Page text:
"Where is the animal?"
Translation:nuqDaq 'oHtaH Ha'DIbaH'e'?
why is -taH required on this verb? Would it not make just as much sense to exclude it? If so, how would it change the meaning of the question?
When using a pronoun as "to be" to indicate the location of something, lack of -taH seems to indicate some sort of permanence. So restaurants, cities, planets would most likely use 'oH without the -taH.
On the other hand, using -taH on the pronoun seems to imply some sort of temporariness to the location. People, animals, ships, etc. usually use -taH.
It's important to note that this course is not consistent with this idea. Then again, neither is Marc Okrand. This is an area where we have a supposition about how the rules work, but nothing conclusive.
That seems strange to me, because by the definition of -taH, it would seem to indicate the inverse meaning, although I can see the logic in it. I suppose that omitting -taH would indicate that the sentence is a matter of fact, and that the speaker doesn't expect it to change, while including it would indicate that the subject being at a location is ongoing, with an undetermined end-point.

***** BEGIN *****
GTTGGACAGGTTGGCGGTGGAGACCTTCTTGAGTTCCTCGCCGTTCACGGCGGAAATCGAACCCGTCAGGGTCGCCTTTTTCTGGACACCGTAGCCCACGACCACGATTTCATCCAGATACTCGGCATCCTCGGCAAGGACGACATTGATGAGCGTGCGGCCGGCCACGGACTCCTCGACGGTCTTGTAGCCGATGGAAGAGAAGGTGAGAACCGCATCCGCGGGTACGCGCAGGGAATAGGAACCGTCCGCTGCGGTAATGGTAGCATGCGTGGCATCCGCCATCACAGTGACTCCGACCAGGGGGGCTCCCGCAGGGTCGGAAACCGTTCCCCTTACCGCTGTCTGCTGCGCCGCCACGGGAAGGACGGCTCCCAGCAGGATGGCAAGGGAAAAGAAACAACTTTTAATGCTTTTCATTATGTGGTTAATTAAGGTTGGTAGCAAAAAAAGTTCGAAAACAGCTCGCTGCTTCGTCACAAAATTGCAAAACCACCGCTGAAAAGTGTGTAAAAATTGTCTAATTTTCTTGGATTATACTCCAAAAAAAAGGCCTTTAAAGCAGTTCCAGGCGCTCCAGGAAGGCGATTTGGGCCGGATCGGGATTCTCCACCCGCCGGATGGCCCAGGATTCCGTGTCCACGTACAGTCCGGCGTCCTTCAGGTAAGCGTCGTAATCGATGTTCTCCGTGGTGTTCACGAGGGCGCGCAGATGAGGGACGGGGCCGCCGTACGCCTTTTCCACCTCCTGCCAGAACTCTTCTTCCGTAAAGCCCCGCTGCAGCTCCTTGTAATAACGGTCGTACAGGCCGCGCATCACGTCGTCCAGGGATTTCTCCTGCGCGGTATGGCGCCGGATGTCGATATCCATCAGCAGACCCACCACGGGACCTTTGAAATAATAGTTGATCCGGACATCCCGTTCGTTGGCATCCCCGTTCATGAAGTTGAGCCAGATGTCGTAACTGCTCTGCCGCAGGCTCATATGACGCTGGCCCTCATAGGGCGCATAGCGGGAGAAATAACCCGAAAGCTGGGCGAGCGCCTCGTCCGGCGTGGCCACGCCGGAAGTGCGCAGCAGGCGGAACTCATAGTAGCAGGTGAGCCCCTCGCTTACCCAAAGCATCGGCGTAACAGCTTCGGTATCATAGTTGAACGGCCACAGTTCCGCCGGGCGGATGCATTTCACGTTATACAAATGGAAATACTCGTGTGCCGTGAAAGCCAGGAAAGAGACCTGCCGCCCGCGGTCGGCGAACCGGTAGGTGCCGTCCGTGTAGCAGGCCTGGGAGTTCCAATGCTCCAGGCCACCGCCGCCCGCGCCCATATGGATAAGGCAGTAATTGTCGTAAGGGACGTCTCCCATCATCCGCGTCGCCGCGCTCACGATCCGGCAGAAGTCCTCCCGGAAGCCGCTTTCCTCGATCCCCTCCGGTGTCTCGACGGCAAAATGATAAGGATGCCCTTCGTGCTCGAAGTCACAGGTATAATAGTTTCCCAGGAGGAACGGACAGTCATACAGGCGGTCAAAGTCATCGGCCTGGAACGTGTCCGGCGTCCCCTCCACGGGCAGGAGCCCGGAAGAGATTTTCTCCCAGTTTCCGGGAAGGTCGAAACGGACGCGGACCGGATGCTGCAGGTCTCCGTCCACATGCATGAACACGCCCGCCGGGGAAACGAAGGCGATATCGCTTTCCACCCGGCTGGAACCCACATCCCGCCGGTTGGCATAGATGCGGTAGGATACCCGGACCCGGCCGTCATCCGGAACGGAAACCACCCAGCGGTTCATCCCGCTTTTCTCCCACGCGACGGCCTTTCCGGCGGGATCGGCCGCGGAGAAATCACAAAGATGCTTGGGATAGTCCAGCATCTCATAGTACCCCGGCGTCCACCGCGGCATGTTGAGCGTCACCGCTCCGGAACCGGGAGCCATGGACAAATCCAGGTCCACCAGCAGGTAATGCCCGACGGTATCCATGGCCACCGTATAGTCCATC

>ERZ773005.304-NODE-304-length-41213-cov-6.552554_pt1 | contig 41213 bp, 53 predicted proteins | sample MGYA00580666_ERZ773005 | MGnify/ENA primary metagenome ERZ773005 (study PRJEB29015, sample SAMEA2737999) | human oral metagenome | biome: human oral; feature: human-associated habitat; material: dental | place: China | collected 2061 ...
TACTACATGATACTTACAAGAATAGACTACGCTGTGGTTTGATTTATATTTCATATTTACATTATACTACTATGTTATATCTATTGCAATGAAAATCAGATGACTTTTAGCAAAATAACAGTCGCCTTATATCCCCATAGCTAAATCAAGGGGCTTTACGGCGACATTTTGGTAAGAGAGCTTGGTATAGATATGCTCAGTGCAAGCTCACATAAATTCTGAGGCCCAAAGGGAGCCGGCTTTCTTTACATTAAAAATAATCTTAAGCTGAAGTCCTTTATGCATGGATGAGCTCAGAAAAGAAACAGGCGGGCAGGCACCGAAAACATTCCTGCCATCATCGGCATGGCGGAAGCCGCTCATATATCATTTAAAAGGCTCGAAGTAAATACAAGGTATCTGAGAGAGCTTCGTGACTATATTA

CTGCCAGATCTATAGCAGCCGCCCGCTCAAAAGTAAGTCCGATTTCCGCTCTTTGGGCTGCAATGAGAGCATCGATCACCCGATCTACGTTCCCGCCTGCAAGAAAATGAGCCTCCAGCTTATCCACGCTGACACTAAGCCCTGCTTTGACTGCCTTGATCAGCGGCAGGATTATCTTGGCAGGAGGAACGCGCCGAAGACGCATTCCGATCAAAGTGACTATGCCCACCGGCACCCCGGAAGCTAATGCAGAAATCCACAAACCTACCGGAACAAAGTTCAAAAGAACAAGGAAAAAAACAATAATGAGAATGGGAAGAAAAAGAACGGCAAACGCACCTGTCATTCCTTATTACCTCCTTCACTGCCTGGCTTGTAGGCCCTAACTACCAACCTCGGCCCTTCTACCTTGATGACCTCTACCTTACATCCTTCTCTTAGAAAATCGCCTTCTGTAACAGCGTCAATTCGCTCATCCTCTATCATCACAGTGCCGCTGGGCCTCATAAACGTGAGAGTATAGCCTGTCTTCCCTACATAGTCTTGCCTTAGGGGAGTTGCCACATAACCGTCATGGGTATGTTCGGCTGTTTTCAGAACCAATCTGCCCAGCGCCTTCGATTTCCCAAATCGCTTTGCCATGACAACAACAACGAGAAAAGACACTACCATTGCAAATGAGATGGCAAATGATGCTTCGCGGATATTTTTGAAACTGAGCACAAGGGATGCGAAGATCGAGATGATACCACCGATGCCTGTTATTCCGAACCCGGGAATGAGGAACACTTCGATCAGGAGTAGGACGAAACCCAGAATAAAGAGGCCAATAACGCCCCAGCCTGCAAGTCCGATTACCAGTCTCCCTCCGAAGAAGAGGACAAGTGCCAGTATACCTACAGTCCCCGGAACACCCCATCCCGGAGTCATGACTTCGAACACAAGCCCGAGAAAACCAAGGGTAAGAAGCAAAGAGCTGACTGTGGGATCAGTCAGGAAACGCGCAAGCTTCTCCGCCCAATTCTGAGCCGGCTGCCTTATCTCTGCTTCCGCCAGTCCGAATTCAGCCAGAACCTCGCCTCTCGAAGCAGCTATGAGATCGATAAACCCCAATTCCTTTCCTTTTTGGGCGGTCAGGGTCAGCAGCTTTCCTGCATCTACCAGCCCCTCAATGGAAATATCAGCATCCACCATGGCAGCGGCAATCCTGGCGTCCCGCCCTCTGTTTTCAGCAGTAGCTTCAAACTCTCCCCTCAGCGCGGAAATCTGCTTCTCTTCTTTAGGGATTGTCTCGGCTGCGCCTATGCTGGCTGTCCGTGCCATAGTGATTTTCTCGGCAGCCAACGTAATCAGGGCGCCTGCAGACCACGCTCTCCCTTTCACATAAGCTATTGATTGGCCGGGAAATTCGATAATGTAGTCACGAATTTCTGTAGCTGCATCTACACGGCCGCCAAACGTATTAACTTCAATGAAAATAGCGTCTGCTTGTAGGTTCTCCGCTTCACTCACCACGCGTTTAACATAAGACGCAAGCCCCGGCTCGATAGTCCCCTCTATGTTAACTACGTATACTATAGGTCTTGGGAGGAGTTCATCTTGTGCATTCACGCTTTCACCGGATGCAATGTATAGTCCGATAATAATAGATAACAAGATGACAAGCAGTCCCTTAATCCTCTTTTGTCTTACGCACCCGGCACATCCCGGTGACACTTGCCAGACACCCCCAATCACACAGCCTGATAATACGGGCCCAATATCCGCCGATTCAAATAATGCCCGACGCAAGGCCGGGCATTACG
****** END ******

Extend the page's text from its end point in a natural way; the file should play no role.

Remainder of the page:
By that logic, if someone is visiting a location (as with a vacation), would it not make sense to use -lI'?
It's not that -taH indicates temporariness; it is, as you say, that lacking a -taH indicates a general truth rather than an ongoing state which might or might not continue. It's not that the toilet is fixed forever in the bathroom (puchpa'Daq 'oH puch'e'), it's that you're just identifying a noun's location, not giving its ongoing state.
As for using -lI', I don't think we've seen it, and that may be because "being" at a location is not the action that is progressing. "Being" at a location simply is true until it's not.